French cou­turier Givenchy dead at 91

Givenchy de­signed a lit­tle black dress worn by Au­drey Hep­burn in ‘Break­fast at Tiffany’s’

The News Herald (Willoughby, OH) - - Front Page - By Sylvie Cor­bet

Hu­bert de Givenchy, who de­signed Au­drey Hep­burn’s lit­tle black dress in “Break­fast at Tiffany’s,” has died.

PARIS » French cou­turier Hu­bert de Givenchy, a pi­o­neer of ready-to-wear who de­signed Au­drey Hep­burn’s lit­tle black dress in “Break­fast at Tiffany’s,” has died at the age of 91.

The house of Givenchy paid homage to its founder in a state­ment as “a ma­jor per­son­al­ity of the world of French haute cou­ture and a gen­tle­man who sym­bol­ized Parisian chic and el­e­gance for more than half a cen­tury.”

“He rev­o­lu­tion­ized in­ter­na­tional fash­ion with the time­lessly stylish looks he cre­ated for Au­drey Hep­burn, his great friend and muse for over 40 years,” the house of Givenchy said. “His work re­mains as rel­e­vant to­day as it was then.”

Along with Chris­tian Dior, Yves Saint Lau­rent and men­tor Cris­to­bal Ba­len­ci­aga, Givenchy was part of the elite cadre of Paris-based de­sign­ers who re­de­fined fash­ion in the wake of World War II.

A tow­er­ing man of el­e­gance

and im­pec­ca­ble man­ners, he forged close friend­ships with his fa­mous clients, from Hol­ly­wood screen sirens of the likes of Liz Tay­lor and Lau­ren Ba­call to women of state, in­clud­ing Jackie Kennedy and Princess Grace of Monaco.

Born into an aris­to­cratic fam­ily in the pro­vin­cial city of Beau­vais on Feb. 21, 1927, Givenchy struck out

for Paris in his late teens, in the wake of World War II.

Cou­turier Jac­ques Fath hired Givenchy on the strength of his sketches. He spent two years learn­ing the ba­sics of fash­ion de­sign, from sketch­ing to cut­ting and fit­ting haute cou­ture styles.

Af­ter ap­pren­tic­ing with other top names, Givenchy founded his own house in 1952.

His de­but col­lec­tion ush­ered in the con­cept of sep­a­rates — tops and bot­toms that could be mixed and matched, as op­posed to head-to-toe looks that were the norm among Paris cou­ture pur­vey­ors.

Work­ing on a tight bud­get, Givenchy served up the floor-length skirts and coun­try chic blouses in raw white cot­ton ma­te­ri­als nor­mally re­served for fit­tings.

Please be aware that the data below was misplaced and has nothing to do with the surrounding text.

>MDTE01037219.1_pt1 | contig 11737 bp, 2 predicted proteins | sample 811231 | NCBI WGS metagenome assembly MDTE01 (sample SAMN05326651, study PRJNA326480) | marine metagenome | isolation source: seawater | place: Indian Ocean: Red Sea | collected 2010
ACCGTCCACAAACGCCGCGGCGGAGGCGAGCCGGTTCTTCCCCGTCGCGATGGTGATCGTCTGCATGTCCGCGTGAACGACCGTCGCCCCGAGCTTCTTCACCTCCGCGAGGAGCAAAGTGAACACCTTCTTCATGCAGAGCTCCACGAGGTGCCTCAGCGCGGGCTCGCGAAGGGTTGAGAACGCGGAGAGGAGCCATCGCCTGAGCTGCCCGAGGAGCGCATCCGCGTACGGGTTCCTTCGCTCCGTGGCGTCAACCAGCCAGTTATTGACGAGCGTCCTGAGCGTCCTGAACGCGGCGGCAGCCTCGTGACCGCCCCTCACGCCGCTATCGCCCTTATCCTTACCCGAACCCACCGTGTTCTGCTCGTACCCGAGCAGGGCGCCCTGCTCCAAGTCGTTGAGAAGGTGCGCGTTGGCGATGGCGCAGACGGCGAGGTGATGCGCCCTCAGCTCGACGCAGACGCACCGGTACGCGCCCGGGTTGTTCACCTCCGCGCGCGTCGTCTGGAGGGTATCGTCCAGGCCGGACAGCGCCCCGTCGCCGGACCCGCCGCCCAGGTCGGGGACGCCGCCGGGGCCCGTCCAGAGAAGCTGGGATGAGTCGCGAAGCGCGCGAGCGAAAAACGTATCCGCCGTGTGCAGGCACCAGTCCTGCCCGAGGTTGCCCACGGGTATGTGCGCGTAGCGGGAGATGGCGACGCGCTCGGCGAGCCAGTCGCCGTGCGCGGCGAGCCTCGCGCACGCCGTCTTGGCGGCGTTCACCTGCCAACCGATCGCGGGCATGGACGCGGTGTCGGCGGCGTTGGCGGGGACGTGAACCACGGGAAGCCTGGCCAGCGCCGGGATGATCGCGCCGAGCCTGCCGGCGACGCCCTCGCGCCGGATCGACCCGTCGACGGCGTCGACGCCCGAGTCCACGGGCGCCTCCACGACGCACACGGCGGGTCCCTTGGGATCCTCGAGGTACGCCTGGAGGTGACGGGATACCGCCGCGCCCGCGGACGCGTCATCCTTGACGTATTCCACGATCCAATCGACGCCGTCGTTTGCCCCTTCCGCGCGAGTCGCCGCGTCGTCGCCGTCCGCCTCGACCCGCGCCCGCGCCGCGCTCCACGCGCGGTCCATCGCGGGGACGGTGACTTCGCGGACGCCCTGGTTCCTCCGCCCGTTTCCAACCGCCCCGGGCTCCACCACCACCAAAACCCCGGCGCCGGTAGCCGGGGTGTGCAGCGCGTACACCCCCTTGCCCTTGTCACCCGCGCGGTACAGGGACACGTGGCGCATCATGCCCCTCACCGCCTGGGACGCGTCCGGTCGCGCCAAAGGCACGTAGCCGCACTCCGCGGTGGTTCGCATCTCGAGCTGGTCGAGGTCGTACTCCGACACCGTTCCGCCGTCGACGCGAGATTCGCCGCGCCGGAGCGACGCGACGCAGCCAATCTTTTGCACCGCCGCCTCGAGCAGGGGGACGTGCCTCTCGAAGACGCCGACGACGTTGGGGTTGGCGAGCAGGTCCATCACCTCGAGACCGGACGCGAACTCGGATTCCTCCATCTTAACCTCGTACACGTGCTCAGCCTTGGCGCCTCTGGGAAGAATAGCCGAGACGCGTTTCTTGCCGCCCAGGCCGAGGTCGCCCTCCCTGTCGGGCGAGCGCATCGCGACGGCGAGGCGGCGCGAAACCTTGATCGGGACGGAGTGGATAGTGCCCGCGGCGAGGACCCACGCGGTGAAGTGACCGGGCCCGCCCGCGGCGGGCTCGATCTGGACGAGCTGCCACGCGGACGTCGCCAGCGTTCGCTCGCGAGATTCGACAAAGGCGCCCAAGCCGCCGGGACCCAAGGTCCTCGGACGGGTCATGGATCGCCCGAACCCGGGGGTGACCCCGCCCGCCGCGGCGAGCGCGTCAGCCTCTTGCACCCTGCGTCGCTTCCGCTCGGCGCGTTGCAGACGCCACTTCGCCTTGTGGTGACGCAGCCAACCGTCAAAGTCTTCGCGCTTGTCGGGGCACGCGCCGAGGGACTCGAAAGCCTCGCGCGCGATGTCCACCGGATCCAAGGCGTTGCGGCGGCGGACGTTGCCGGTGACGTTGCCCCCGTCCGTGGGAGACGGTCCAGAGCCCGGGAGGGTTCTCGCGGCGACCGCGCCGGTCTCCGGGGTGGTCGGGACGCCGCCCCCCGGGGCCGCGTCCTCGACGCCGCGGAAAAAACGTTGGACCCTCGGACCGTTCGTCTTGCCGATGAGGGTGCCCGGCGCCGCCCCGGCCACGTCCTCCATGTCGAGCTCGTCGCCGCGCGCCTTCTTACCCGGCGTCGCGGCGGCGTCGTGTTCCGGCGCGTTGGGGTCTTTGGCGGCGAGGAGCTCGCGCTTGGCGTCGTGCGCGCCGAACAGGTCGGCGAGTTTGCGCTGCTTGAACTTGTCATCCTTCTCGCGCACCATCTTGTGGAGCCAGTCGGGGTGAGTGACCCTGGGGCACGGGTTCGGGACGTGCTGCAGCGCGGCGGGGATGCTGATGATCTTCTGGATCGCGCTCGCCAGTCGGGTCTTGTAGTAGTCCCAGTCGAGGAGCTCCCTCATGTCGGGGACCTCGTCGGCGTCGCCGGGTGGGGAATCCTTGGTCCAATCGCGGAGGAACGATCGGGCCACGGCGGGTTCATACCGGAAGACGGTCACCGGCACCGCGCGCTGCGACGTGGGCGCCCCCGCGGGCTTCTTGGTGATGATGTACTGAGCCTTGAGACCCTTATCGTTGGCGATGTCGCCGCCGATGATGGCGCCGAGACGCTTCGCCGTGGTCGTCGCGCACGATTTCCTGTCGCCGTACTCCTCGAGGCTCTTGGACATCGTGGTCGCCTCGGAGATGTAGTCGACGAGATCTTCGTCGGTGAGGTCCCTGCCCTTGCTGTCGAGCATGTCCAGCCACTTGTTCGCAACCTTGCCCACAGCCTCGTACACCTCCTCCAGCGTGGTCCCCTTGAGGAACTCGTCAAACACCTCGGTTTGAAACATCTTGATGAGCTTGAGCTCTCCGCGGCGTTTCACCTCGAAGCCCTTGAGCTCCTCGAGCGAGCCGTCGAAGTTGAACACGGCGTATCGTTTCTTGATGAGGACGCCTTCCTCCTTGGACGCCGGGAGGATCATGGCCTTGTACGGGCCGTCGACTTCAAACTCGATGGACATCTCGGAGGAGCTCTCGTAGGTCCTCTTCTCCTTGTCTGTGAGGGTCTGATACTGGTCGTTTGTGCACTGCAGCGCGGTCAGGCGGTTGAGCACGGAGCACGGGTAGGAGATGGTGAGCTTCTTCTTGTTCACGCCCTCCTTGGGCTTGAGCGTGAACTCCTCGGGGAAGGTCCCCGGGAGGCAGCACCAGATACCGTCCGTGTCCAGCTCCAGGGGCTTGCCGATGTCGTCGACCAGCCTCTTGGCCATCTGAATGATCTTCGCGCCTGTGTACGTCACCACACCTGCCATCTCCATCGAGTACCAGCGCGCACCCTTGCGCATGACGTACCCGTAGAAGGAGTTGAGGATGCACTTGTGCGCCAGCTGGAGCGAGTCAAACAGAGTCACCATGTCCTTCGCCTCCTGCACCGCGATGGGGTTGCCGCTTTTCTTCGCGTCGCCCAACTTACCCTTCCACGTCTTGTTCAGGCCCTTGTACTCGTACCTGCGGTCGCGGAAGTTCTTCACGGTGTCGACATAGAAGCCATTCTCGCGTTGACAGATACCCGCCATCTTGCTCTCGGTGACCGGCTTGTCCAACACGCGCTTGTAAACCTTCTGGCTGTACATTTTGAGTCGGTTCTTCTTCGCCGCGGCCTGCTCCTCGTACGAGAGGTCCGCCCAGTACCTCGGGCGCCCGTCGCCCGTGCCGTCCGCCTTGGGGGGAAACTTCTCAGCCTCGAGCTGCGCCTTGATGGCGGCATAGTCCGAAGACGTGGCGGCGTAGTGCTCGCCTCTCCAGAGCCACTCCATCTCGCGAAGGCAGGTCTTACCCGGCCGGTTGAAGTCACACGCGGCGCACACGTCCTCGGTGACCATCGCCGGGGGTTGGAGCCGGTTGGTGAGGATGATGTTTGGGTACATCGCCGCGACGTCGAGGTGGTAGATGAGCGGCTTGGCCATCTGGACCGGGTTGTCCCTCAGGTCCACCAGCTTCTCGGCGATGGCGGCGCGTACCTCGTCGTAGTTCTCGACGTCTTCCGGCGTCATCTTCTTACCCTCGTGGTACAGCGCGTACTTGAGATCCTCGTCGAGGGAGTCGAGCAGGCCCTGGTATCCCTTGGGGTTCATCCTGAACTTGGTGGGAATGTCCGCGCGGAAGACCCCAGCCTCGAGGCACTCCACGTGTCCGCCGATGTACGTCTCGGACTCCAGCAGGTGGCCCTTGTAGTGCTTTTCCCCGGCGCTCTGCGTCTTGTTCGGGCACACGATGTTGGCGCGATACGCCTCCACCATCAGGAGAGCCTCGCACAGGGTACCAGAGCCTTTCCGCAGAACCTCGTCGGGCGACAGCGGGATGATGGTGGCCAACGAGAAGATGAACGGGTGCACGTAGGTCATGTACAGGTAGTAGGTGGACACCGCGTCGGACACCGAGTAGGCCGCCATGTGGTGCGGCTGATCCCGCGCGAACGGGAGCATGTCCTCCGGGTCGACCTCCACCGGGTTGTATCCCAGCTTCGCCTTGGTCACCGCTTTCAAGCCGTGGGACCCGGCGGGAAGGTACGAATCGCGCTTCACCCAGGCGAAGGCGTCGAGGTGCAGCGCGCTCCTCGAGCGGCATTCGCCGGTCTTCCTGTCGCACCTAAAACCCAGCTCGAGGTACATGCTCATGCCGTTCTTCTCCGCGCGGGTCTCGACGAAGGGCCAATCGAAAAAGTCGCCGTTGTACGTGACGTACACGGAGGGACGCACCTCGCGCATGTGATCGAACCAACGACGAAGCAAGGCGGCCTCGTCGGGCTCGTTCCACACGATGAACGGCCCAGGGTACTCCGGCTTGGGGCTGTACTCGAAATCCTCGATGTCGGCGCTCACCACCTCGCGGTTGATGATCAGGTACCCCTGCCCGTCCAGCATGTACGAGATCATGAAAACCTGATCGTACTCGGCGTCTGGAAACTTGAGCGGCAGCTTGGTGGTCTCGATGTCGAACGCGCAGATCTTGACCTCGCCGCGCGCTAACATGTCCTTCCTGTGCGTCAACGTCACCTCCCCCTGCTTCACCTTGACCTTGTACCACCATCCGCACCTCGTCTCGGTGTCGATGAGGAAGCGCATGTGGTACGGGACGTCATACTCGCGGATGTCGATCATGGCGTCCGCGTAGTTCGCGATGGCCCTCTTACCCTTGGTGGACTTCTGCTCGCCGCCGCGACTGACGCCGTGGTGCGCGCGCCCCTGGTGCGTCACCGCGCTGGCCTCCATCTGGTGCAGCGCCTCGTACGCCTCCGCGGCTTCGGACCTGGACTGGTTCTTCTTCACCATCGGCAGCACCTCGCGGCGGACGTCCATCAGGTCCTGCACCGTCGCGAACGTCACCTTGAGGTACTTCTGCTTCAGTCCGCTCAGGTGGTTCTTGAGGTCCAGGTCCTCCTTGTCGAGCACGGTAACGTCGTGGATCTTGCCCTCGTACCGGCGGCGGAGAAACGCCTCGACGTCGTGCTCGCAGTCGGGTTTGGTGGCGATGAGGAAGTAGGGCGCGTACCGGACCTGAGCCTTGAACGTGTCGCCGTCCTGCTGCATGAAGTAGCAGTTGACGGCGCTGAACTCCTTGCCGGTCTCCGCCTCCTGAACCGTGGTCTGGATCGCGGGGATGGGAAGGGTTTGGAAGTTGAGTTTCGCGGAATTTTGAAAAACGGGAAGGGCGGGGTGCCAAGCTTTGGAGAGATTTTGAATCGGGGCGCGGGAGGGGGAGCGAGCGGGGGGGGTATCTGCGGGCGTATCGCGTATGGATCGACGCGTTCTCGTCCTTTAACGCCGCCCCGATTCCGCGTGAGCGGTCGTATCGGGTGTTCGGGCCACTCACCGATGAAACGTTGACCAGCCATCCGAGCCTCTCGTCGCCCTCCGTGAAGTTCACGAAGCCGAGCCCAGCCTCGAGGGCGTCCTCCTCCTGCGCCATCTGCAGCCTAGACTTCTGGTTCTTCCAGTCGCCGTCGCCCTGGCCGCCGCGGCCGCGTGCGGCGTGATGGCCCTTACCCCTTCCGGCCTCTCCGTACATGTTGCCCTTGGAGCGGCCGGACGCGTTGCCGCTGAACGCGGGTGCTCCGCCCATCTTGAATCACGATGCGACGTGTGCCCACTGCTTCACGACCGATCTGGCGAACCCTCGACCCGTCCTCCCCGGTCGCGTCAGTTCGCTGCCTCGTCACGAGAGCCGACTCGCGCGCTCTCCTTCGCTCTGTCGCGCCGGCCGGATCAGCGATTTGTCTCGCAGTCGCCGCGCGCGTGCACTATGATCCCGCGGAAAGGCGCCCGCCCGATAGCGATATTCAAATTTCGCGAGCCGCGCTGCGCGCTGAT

“Le Grand Hu­bert,” as he was of­ten called for his 6-foot, 5-inch (1.96 me­ters) frame, be­came pop­u­lar with priv­i­leged haute cou­ture cus­tomers, and his la­bel soon se­duced the likes of Glo­ria Guin­ness, Wal­lis Simp­son and Em­press Farah Pahlavi of Iran.

But the client whose name would be­come al­most syn­ony­mous with the house was Au­drey Hep­burn, whom he met in 1953, when he dressed her for the ro­man­tic com­edy “Sab­rina.”

Leg­end has it that Givenchy — told only that Made­moi­selle Hep­burn would be com­ing in for a fit­ting — was ex­pect­ing the grand Kather­ine Hep­burn. In­stead, the diminu­tive Au­drey showed up, dressed in cig­a­rette pants, a T-shirt and san­dals.

Thus be­gan a decades­long friend­ship that saw Givenchy dress the star in nearly a dozen films, in­clud­ing the 1961 hit “Break­fast at Tiffany’s.” The sleeve­less black evening gown she wore in the movie, com­plete with rows of pearls, el­bow-length gloves and over­sized shades, would end up be­com­ing Givenchy’s most fa­mous look.

The French president’s of­fice praised Givenchy as a de­signer whose name be­came an em­blem for French el­e­gance, with one prin­ci­ple: “to re­spect and cel­e­brate the woman’s body.”

His classical ap­proach even­tu­ally “led him to no longer see him­self in more un­struc­tured styles” tak­ing over the fash­ion world, the El­y­see Palace state­ment said.

“France loses a master, the Master of el­e­gance, of cre­ation, of in­ven­tion,” the state­ment said, shar­ing the con­do­lences of President Em­manuel Macron and his wife, Brigitte, to Givenchy’s com­pan­ion and friends.

Aim­ing to reach a wider mar­ket, Givenchy launched a line of up­scale ready-towear and ac­ces­sories in the 1960s. Its com­mer­cial suc­cess soon en­abled him to buy out his back­ers, mak­ing him one of only a hand­ful of Paris cou­turi­ers to own their own la­bel out­right.


French de­signer Hu­bert de Givenchy is ap­plauded by his mod­els July 11, 1995, af­ter his 1995-96 fall-win­ter haute cou­ture fash­ion col­lec­tion in Paris. French cou­turier Hu­bert de Givenchy, a pi­o­neer of ready-to-wear who de­signed Au­drey Hep­burn’s lit­tle black dress in “Break­fast at Tiffany’s,” has died at the age of 91.


Model Romilly Collins wears the black Givenchy dress made for ac­tress Au­drey Hep­burn in the clas­sic 1961 film “Break­fast at Tiffany’s” in cen­tral Lon­don.

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